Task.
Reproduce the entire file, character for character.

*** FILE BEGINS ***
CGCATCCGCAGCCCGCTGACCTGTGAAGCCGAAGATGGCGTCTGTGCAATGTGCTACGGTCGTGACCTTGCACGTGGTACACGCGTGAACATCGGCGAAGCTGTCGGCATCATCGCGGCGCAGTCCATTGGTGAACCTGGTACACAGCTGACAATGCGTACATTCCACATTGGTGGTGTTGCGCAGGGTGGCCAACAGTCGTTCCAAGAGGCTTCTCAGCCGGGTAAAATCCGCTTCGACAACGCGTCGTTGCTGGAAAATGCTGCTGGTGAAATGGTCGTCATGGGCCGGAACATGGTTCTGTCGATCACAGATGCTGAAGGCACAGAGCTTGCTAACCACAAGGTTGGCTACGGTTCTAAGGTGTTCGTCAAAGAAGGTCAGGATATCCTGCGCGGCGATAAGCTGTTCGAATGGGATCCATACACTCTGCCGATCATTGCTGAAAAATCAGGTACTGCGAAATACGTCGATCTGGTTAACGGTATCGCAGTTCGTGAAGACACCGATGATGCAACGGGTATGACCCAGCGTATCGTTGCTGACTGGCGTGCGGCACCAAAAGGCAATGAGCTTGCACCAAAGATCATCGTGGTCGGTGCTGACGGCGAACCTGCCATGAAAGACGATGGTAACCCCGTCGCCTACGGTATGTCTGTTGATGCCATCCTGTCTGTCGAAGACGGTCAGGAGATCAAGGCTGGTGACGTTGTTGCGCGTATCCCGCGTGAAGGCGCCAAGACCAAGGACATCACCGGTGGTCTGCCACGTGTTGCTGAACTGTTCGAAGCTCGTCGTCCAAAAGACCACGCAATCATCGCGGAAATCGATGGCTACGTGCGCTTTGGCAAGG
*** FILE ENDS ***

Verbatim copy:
CGCATCCGCAGCCCGCTGACCTGTGAAGCCGAAGATGGCGTCTGTGCAATGTGCTACGGTCGTGACCTTGCACGTGGTACACGCGTGAACATCGGCGAAGCTGTCGGCATCATCGCGGCGCAGTCCATTGGTGAACCTGGTACACAGCTGACAATGCGTACATTCCACATTGGTGGTGTTGCGCAGGGTGGCCAACAGTCGTTCCAAGAGGCTTCTCAGCCGGGTAAAATCCGCTTCGACAACGCGTCGTTGCTGGAAAATGCTGCTGGTGAAATGGTCGTCATGGGCCGGAACATGGTTCTGTCGATCACAGATGCTGAAGGCACAGAGCTTGCTAACCACAAGGTTGGCTACGGTTCTAAGGTGTTCGTCAAAGAAGGTCAGGATATCCTGCGCGGCGATAAGCTGTTCGAATGGGATCCATACACTCTGCCGATCATTGCTGAAAAATCAGGTACTGCGAAATACGTCGATCTGGTTAACGGTATCGCAGTTCGTGAAGACACCGATGATGCAACGGGTATGACCCAGCGTATCGTTGCTGACTGGCGTGCGGCACCAAAAGGCAATGAGCTTGCACCAAAGATCATCGTGGTCGGTGCTGACGGCGAACCTGCCATGAAAGACGATGGTAACCCCGTCGCCTACGGTATGTCTGTTGATGCCATCCTGTCTGTCGAAGACGGTCAGGAGATCAAGGCTGGTGACGTTGTTGCGCGTATCCCGCGTGAAGGCGCCAAGACCAAGGACATCACCGGTGGTCTGCCACGTGTTGCTGAACTGTTCGAAGCTCGTCGTCCAAAAGACCACGCAATCATCGCGGAAATCGATGGCTACGTGCGCTTTGGCAAGG